BBC Host Deborah James Gets Emotional After Raising Huge Amount of Money for Cancer Research Amid Hospice Care

The U.K. radio host, who revealed Monday that she has entered hospice care amid her years-long battle with bowel cancer, shared in a Tuesday update that her Bowelbabe Fund for Cancer Research initiative raised 2 million pounds (equivalent to $1,233,00 USD), 1 million pounds of which was raised within the first 24 hours of the organization's launch.

James revealed the major accomplishment in a message shared on her Instagram Story, writing that she was "utterly in disbelief to wake up to £2 million ($2.46 million) in the fund" after she asked fans in her Monday "goodbye" post to "please buy me a drink to see me out this world, by donating the cost" to the fund. James, who was diagnosed with bowel cancer in 2016, went on to thank her followers "for your generous donations. Thank you for helping me build a future where we can [show] cancer who is boss." The 40-year-old presenter of the BBC's You, Me and the Big C went on to note that "we have brilliant, enthusiastic talent in this country – let's support them to do the best job they can to give more people time living."

During an interview with BBC on Tuesday, James added that she was "absolutely mind blown" after the Bowelbabe Fund raised so much money. James said the influx of donations "means so much to me. It makes me feel utterly loved. But it makes me feel like we're all kind of in it at the end together and we all want to make a difference and say, 'You know what? Screw you cancer.' You know, we can do better."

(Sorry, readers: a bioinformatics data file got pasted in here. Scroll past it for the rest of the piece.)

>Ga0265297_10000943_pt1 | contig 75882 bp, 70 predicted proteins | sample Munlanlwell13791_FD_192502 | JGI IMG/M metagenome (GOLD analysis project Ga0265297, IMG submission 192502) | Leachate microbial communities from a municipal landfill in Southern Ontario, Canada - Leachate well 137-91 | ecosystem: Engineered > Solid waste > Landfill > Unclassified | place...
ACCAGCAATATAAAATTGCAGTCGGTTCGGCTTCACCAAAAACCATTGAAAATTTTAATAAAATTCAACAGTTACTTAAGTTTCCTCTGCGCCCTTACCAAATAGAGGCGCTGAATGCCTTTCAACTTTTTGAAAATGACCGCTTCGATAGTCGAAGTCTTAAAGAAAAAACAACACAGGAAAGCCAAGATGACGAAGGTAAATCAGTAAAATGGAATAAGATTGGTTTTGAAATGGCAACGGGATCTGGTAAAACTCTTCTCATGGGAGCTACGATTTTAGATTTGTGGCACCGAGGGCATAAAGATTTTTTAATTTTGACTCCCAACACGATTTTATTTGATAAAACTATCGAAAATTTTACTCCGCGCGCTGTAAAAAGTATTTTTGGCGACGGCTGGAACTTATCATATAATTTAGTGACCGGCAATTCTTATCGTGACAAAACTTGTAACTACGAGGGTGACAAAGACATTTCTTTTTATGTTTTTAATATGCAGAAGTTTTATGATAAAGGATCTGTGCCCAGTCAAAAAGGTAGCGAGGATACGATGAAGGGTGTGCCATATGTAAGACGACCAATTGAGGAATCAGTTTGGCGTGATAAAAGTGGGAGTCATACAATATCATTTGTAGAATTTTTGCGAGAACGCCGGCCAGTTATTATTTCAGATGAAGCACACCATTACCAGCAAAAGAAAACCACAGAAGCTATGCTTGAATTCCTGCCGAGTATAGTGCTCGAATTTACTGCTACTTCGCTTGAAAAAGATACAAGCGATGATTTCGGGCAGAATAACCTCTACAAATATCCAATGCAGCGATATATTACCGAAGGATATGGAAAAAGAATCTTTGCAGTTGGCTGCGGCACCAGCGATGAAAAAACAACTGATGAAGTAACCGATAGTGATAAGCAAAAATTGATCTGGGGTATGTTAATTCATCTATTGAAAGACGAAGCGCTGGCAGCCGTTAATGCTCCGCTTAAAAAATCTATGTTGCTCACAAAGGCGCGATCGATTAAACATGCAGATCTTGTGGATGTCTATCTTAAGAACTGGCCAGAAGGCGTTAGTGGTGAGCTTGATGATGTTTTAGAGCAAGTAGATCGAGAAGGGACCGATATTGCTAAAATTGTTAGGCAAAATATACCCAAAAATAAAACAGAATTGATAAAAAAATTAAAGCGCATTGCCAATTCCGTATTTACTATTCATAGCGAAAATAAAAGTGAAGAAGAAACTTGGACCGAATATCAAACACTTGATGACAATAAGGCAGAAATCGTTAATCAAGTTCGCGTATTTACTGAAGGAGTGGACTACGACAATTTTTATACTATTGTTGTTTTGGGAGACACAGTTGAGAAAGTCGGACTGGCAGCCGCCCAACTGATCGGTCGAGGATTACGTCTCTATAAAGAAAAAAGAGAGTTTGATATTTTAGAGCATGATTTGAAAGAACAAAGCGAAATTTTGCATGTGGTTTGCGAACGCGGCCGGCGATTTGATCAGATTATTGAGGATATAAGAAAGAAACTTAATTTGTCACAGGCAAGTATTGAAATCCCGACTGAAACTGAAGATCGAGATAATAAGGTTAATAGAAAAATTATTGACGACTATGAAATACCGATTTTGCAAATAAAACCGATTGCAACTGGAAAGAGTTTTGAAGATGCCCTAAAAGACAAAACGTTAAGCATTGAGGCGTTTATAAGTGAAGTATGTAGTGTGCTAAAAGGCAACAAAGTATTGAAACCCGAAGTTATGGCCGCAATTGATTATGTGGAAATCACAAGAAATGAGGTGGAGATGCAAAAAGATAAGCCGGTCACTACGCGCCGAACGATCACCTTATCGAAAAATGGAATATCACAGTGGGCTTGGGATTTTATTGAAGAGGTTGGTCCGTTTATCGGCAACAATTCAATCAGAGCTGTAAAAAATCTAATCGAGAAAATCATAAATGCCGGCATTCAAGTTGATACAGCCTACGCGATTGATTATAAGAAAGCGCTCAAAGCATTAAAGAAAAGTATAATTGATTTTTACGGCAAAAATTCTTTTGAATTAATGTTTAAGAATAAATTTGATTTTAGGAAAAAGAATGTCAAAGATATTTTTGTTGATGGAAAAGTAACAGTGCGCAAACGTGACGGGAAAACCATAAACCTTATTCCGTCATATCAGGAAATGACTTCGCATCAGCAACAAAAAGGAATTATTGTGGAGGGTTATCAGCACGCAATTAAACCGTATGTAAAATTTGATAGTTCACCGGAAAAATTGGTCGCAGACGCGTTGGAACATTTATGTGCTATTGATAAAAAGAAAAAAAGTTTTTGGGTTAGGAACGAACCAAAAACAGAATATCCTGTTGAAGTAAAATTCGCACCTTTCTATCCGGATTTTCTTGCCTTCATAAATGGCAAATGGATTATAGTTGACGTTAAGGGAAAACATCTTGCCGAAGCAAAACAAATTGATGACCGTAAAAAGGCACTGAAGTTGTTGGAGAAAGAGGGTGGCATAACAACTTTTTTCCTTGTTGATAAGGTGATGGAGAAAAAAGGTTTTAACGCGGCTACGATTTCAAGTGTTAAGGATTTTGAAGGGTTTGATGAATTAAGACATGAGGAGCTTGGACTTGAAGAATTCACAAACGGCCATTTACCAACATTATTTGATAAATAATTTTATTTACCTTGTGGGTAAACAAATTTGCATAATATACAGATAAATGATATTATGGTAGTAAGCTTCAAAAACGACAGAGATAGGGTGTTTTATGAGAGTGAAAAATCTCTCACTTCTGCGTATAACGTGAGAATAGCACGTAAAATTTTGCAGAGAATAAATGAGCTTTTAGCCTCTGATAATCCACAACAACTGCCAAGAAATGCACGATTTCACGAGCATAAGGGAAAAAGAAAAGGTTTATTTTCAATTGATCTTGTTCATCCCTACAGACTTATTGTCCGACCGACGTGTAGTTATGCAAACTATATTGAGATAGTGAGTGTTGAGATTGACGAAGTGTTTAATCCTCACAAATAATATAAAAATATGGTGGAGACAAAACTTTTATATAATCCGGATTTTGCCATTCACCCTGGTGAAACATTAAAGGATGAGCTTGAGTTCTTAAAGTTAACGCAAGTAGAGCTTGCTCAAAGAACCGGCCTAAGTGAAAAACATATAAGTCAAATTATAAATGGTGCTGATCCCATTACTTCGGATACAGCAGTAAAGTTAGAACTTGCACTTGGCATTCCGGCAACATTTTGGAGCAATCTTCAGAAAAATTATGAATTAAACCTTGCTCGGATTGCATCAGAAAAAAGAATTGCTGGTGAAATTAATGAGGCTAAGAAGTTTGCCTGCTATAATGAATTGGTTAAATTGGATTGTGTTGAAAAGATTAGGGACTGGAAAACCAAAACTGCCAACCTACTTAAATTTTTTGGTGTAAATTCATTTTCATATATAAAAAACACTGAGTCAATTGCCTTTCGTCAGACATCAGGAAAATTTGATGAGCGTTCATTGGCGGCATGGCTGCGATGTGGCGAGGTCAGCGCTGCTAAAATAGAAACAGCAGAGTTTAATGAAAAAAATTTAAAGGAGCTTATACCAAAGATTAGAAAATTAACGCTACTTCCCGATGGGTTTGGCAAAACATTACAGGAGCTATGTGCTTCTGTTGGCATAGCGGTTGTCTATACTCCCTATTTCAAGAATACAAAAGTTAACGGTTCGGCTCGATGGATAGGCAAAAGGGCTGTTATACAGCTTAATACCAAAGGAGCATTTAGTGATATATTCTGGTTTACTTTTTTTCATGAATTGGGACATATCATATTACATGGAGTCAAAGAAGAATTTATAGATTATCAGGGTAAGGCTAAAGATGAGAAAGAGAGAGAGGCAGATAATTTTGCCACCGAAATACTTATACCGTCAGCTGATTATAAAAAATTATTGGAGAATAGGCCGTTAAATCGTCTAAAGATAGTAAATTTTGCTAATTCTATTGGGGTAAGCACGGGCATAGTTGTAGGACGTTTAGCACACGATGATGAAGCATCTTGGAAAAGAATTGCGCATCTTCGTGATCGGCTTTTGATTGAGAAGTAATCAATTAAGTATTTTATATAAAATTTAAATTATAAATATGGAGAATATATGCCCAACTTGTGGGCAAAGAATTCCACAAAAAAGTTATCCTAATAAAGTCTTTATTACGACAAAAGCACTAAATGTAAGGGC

Opening up about the Bowelbabe Fund, James said that although she "always knew there was one thing I wanted to do before I died," she didn't "quite realize how little time we have to suddenly organize things. Had I actually thought 'Oh yes, I'm going to die,' I would have probably started organizing six months ago." She revealed that she began Bowelbabe Fund with her father and his girlfriend, who stepped in to help set up the online campaign.


James, who throughout the course of her cancer battle has campaigned and worked to spread awareness, told BBC, "ultimately what I really want to happen is I don't want any other Deborahs to have to go through this. We know that when we catch cancer early, we can cure it." She added, "Before I die the one thing I knew I wanted to do was set up a fund that can continue working on some of the things that gave me life such as innovative drug studies."